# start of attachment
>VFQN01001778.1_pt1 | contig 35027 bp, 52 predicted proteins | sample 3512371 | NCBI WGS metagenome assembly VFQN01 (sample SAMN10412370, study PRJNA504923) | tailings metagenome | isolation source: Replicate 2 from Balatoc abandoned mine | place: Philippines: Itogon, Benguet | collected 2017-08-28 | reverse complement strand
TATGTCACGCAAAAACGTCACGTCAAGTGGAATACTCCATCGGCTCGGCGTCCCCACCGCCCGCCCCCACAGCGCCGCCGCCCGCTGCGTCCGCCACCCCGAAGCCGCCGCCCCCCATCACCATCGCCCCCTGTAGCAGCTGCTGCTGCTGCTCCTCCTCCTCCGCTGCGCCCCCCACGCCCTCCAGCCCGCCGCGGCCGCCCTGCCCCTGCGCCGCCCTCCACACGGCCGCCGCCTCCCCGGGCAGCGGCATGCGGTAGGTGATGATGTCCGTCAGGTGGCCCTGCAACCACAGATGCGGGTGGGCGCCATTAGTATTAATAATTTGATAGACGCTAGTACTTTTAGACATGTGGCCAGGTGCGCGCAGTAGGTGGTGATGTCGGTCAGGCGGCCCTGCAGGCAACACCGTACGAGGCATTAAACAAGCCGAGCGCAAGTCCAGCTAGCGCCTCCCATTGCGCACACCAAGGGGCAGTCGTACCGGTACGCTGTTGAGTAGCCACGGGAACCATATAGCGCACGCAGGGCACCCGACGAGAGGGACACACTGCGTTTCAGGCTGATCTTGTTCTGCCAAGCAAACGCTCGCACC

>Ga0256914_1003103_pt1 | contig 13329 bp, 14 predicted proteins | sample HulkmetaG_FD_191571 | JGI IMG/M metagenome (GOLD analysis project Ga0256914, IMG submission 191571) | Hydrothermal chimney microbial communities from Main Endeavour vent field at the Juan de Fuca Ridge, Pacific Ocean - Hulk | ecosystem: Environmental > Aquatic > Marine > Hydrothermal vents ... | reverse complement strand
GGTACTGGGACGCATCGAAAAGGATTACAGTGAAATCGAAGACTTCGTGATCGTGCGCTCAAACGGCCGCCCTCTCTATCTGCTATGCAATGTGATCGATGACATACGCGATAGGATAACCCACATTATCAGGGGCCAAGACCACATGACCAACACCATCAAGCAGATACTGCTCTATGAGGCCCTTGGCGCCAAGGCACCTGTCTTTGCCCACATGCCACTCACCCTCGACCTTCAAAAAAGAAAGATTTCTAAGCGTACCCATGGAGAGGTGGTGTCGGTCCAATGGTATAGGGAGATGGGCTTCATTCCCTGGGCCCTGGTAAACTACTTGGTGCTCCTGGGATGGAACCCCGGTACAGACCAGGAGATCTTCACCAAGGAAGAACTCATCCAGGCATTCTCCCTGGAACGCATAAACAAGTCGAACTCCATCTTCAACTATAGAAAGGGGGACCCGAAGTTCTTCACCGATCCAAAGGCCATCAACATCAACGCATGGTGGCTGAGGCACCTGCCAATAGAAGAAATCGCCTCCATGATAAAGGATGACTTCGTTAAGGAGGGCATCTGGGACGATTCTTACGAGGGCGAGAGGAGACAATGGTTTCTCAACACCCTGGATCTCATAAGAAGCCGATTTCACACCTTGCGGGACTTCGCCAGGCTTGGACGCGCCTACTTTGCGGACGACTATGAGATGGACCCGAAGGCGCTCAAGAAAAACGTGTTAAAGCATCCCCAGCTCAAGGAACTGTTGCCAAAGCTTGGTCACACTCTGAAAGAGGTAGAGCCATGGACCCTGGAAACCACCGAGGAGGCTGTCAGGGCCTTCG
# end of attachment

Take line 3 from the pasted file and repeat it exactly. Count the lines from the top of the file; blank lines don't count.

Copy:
>Ga0256914_1003103_pt1 | contig 13329 bp, 14 predicted proteins | sample HulkmetaG_FD_191571 | JGI IMG/M metagenome (GOLD analysis project Ga0256914, IMG submission 191571) | Hydrothermal chimney microbial communities from Main Endeavour vent field at the Juan de Fuca Ridge, Pacific Ocean - Hulk | ecosystem: Environmental > Aquatic > Marine > Hydrothermal vents ... | reverse complement strand